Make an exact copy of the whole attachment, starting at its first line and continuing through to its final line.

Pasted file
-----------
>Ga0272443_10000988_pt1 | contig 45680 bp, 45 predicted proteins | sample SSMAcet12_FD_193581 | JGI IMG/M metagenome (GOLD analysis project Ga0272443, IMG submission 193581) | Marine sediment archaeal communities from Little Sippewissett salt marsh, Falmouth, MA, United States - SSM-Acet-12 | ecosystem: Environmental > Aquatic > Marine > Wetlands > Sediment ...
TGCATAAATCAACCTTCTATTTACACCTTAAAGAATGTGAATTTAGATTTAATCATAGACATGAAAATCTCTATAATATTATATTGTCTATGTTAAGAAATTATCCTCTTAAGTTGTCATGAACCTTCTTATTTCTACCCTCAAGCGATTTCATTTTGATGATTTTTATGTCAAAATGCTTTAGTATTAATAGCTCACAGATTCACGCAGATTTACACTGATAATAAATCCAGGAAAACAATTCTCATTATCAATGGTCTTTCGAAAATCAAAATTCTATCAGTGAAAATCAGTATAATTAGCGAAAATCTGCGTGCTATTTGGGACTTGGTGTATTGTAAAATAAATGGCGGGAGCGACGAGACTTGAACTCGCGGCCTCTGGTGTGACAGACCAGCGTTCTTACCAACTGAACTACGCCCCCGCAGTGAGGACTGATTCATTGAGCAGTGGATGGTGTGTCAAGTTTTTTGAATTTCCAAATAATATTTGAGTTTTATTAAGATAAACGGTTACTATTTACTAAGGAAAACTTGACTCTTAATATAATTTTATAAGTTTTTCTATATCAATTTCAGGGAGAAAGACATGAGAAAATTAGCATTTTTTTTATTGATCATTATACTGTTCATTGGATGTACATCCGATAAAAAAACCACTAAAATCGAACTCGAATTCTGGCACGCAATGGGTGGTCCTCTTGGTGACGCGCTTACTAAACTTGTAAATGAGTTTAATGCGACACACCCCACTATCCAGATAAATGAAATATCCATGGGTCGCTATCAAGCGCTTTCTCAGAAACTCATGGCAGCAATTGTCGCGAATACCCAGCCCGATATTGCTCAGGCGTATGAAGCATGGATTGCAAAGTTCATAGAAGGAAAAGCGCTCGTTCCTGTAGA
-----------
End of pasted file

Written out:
>Ga0272443_10000988_pt1 | contig 45680 bp, 45 predicted proteins | sample SSMAcet12_FD_193581 | JGI IMG/M metagenome (GOLD analysis project Ga0272443, IMG submission 193581) | Marine sediment archaeal communities from Little Sippewissett salt marsh, Falmouth, MA, United States - SSM-Acet-12 | ecosystem: Environmental > Aquatic > Marine > Wetlands > Sediment ...
TGCATAAATCAACCTTCTATTTACACCTTAAAGAATGTGAATTTAGATTTAATCATAGACATGAAAATCTCTATAATATTATATTGTCTATGTTAAGAAATTATCCTCTTAAGTTGTCATGAACCTTCTTATTTCTACCCTCAAGCGATTTCATTTTGATGATTTTTATGTCAAAATGCTTTAGTATTAATAGCTCACAGATTCACGCAGATTTACACTGATAATAAATCCAGGAAAACAATTCTCATTATCAATGGTCTTTCGAAAATCAAAATTCTATCAGTGAAAATCAGTATAATTAGCGAAAATCTGCGTGCTATTTGGGACTTGGTGTATTGTAAAATAAATGGCGGGAGCGACGAGACTTGAACTCGCGGCCTCTGGTGTGACAGACCAGCGTTCTTACCAACTGAACTACGCCCCCGCAGTGAGGACTGATTCATTGAGCAGTGGATGGTGTGTCAAGTTTTTTGAATTTCCAAATAATATTTGAGTTTTATTAAGATAAACGGTTACTATTTACTAAGGAAAACTTGACTCTTAATATAATTTTATAAGTTTTTCTATATCAATTTCAGGGAGAAAGACATGAGAAAATTAGCATTTTTTTTATTGATCATTATACTGTTCATTGGATGTACATCCGATAAAAAAACCACTAAAATCGAACTCGAATTCTGGCACGCAATGGGTGGTCCTCTTGGTGACGCGCTTACTAAACTTGTAAATGAGTTTAATGCGACACACCCCACTATCCAGATAAATGAAATATCCATGGGTCGCTATCAAGCGCTTTCTCAGAAACTCATGGCAGCAATTGTCGCGAATACCCAGCCCGATATTGCTCAGGCGTATGAAGCATGGATTGCAAAGTTCATAGAAGGAAAAGCGCTCGTTCCTGTAGA